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10 reasons why you need a VPN on your phone

While many of us run VPNs as standard on our larger devices, we often forget to transfer our subscription over to our smartphones.

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a book, a notebook and a smartphone in chains

In the wake of HP’s recent announcement that it will include ExpressVPN’s Windows app on all of its new Spectre x360 desktop and laptop series, consumers are paying more attention to the need for VPNs, a now essential digital tool.

But while many of us run VPNs as standard on our larger devices, we often forget to transfer our subscription over to our smartphones. With that in mind, here are 10 reasons why you need a good, paid VPN service on your phone.

* Note that we’ve specified paid here. Unfortunately, free VPN providers and apps are notorious for gleaning vital customer data and selling it to data brokers (yes, that really is a thing) and third-party marketing companies. It sounds completely against the very tenets of what a VPN company should stand for, and it is, yet this happens regularly.

10. BBC iPlayer has really good shows

Ok, ok, but since we’re starting at number 10, we thought we could be a little frivolous first! It’s a well-known fact that train and bus rides are boring. One plus is that most of these travel services include free public Wifi, once connected and with your VPN turned on and linked to a UK server, BBC iPlayer will help you make the most of those long, arduous travel hours.

And if the political situation is getting you down, BBC’s popular ‘Mock the Week’ and ‘Have I Got News for You’ are sure to put a pep in your step and sate your need for some quality satire.

9. Location-based pricing

If you ever use location services, and let’s be honest, most of us do, your location could be affecting the prices you see when you’re making purchases on your phone. Thanks to services such as PayPal’s one-touch and Apple Pay, it’s simpler and faster to use a mobile for payment.

But did you know that where you are in the physical world affects how much you pay in the digital realm? Booking a flight to a cheap and cheerful location? Switch on your VPN and connect to that destination, you might be amazed by the price difference.

8. Secure messages

Some of the popular messaging services, including WhatsApp and Viber, are encrypted, but many others are not. Unencrypted messages run the risk of being intercepted and read. With a VPN switched on, your messages stay the way they ought to be — private.

7. VoIP Matters

Voice over Internet Protocol, aka VoIP, was revolutionary technology when it reached us in the heady first days of Skype. Now, it’s a standard way of conducting voice calls at a mere fraction of the cost of traditional phone lines.

The benefit comes with a downside though, VoIP can easy be collected and analyzed in bulk, putting your private conversations up for grabs. VPNs encrypt your calls effectively stopping snoops in their tracks. Even if you were only calling your partner to check if you needed to buy bread, it’s really nobody else’s business.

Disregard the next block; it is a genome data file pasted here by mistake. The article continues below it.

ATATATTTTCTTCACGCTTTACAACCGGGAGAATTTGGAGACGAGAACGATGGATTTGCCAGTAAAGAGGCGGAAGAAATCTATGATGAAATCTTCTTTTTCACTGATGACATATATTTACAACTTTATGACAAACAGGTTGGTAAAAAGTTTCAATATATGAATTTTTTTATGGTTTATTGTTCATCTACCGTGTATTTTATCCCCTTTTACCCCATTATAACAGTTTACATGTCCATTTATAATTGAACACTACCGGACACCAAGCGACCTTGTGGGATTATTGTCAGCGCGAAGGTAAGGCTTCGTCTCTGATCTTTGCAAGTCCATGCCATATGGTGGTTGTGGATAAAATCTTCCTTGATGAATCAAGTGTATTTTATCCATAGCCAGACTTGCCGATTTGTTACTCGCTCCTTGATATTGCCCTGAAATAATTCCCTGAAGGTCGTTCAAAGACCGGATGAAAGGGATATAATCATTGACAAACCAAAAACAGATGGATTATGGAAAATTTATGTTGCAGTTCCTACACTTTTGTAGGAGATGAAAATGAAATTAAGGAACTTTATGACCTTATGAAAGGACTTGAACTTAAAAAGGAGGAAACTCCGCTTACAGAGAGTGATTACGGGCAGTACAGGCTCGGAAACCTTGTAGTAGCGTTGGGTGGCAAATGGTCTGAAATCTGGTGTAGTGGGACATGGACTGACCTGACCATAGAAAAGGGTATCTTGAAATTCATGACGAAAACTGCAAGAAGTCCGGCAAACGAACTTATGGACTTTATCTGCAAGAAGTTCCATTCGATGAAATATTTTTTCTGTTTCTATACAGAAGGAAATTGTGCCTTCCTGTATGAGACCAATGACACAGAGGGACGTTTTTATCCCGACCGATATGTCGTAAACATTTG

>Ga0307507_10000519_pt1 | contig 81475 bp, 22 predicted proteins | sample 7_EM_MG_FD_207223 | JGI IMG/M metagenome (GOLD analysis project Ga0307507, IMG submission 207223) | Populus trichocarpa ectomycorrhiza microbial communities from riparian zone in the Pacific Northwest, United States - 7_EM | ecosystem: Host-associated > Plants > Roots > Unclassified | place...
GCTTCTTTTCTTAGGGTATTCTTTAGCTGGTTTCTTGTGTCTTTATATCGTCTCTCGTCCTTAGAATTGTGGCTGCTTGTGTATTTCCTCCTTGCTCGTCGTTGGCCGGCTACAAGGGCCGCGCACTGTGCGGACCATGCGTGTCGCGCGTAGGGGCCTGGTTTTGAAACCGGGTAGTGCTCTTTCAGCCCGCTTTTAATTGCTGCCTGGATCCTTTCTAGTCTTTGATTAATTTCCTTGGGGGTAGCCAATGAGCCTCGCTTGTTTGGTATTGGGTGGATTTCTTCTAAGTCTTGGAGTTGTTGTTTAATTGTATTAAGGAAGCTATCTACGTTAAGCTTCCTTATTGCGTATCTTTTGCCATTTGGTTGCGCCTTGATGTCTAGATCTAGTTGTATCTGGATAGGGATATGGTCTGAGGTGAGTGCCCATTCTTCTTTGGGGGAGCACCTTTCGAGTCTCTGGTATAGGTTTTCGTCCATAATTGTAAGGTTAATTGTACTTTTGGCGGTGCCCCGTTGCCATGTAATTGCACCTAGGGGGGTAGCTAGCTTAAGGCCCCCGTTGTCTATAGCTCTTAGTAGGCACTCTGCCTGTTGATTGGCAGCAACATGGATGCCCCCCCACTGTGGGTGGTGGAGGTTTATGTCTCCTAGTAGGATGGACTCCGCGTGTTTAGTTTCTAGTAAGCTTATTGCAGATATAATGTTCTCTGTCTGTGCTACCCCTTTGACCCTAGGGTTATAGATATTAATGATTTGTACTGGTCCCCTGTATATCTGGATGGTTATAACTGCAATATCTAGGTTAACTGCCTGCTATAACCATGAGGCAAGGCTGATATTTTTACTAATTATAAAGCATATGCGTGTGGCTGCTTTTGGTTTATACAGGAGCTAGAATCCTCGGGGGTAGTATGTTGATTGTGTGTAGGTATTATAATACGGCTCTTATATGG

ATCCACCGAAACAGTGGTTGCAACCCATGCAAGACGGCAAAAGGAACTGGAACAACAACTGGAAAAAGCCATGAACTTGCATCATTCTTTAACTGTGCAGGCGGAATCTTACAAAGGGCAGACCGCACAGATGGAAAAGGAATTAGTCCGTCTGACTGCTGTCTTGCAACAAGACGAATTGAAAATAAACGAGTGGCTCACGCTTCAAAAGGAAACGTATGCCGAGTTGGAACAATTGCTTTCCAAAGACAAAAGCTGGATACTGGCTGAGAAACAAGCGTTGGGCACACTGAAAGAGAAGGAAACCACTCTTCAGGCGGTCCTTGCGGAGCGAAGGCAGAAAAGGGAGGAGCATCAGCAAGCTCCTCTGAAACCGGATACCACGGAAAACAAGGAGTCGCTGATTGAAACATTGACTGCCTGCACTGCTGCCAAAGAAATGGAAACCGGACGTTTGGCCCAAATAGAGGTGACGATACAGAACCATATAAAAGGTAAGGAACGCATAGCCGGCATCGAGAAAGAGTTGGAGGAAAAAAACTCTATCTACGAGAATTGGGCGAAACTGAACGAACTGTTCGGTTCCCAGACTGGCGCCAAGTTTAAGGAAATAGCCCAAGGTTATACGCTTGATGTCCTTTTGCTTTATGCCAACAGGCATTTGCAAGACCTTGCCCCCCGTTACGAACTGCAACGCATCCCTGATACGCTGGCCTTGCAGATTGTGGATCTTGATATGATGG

6. Government censorship

We live in the age of information, the entire sum of the world’s collective knowledge is at our fingertips. Imagine not being able to access it. The reality for many people is that their governments block and hide certain content.

Without access to a full suite of information and opinions, the internet risks becoming yet another tool for propaganda. Here’s a surprising example, the crowd-sourced and managed encyclopedia Wikipedia has been blocked in Turkey since 2017 and China followed suit in April 2019.

VPNs allow users to circumvent government restrictions.

5. Public Wifi is the pits

We all use it, but it’s risky. Switching on your smartphone’s VPN is the best way to avoid phishing scams, dodgy networks, and malicious malware.

4. Google tracks you

It acts all sunshine and roses in the public sphere but the truth of the matter is that Google, the world’s most popular search engine and owner of Gmail, one of the most used email servers, tracks what you do online.

Thankfully, in 2017 the company promised it would stop SCANNING YOUR INBOX to see which ads fit you best. Gee, thanks, Google. VPNs are one of the only ways to stop our Silicon Valley friends knowing exactly where you are, what you’re listening to, and what you’re thinking of buying.

3. Keep your searches private

Love the company phone your job provides but hate the job itself? If so, you’re probably tempted to sneak a peek at job ads on your commute. Doing so hands your search history straight to your curious boss’ desk. A less than ideal situation that can be avoided by using a VPN to mask any online activity.

2. Avoid restrictions

Certain networks, such as those in school and public libraries inhibit your ability to research certain phrases. That’s fine if you’re researching 18th-century agriculture but less than ideal if you’re working on, for example, breast cancer. The chances are that words such as ‘breast’ are locked down and flagged as related to pornographic content.

1. Keep your personal data secure

This is the primary reason a high-quality VPN should be in use on your phone at all times. Hackers and cybercriminals are increasingly sophisticated and thwarting them is a matter of encryption, exactly what a VPN provides. As HP’s partnership with ExpressVPN shows, VPNs are now standard tools, not optional.

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